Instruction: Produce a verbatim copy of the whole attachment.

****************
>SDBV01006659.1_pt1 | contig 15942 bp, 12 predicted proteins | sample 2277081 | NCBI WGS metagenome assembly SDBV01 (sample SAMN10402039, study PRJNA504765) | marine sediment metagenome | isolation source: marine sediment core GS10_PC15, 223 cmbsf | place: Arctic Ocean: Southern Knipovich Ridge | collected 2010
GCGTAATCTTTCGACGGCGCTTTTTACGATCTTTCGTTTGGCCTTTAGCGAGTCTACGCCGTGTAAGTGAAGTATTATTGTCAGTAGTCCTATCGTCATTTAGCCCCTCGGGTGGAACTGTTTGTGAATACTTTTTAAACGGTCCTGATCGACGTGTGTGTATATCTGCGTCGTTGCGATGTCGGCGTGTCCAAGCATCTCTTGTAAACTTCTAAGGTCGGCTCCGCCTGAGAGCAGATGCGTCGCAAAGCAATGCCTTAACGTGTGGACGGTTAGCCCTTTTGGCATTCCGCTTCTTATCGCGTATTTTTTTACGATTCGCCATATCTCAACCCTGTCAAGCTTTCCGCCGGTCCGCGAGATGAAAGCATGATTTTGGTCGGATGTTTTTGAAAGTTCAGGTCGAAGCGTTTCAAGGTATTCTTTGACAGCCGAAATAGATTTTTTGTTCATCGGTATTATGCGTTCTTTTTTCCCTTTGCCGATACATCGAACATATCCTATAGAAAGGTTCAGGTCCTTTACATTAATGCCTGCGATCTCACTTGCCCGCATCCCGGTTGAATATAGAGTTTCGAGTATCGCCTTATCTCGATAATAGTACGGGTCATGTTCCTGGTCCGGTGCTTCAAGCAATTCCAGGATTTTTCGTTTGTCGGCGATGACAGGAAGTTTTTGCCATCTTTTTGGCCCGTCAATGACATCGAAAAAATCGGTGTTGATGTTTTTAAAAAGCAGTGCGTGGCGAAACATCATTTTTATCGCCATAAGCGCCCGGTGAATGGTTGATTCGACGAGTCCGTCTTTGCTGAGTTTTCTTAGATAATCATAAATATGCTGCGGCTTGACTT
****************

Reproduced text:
>SDBV01006659.1_pt1 | contig 15942 bp, 12 predicted proteins | sample 2277081 | NCBI WGS metagenome assembly SDBV01 (sample SAMN10402039, study PRJNA504765) | marine sediment metagenome | isolation source: marine sediment core GS10_PC15, 223 cmbsf | place: Arctic Ocean: Southern Knipovich Ridge | collected 2010
GCGTAATCTTTCGACGGCGCTTTTTACGATCTTTCGTTTGGCCTTTAGCGAGTCTACGCCGTGTAAGTGAAGTATTATTGTCAGTAGTCCTATCGTCATTTAGCCCCTCGGGTGGAACTGTTTGTGAATACTTTTTAAACGGTCCTGATCGACGTGTGTGTATATCTGCGTCGTTGCGATGTCGGCGTGTCCAAGCATCTCTTGTAAACTTCTAAGGTCGGCTCCGCCTGAGAGCAGATGCGTCGCAAAGCAATGCCTTAACGTGTGGACGGTTAGCCCTTTTGGCATTCCGCTTCTTATCGCGTATTTTTTTACGATTCGCCATATCTCAACCCTGTCAAGCTTTCCGCCGGTCCGCGAGATGAAAGCATGATTTTGGTCGGATGTTTTTGAAAGTTCAGGTCGAAGCGTTTCAAGGTATTCTTTGACAGCCGAAATAGATTTTTTGTTCATCGGTATTATGCGTTCTTTTTTCCCTTTGCCGATACATCGAACATATCCTATAGAAAGGTTCAGGTCCTTTACATTAATGCCTGCGATCTCACTTGCCCGCATCCCGGTTGAATATAGAGTTTCGAGTATCGCCTTATCTCGATAATAGTACGGGTCATGTTCCTGGTCCGGTGCTTCAAGCAATTCCAGGATTTTTCGTTTGTCGGCGATGACAGGAAGTTTTTGCCATCTTTTTGGCCCGTCAATGACATCGAAAAAATCGGTGTTGATGTTTTTAAAAAGCAGTGCGTGGCGAAACATCATTTTTATCGCCATAAGCGCCCGGTGAATGGTTGATTCGACGAGTCCGTCTTTGCTGAGTTTTCTTAGATAATCATAAATATGCTGCGGCTTGACTT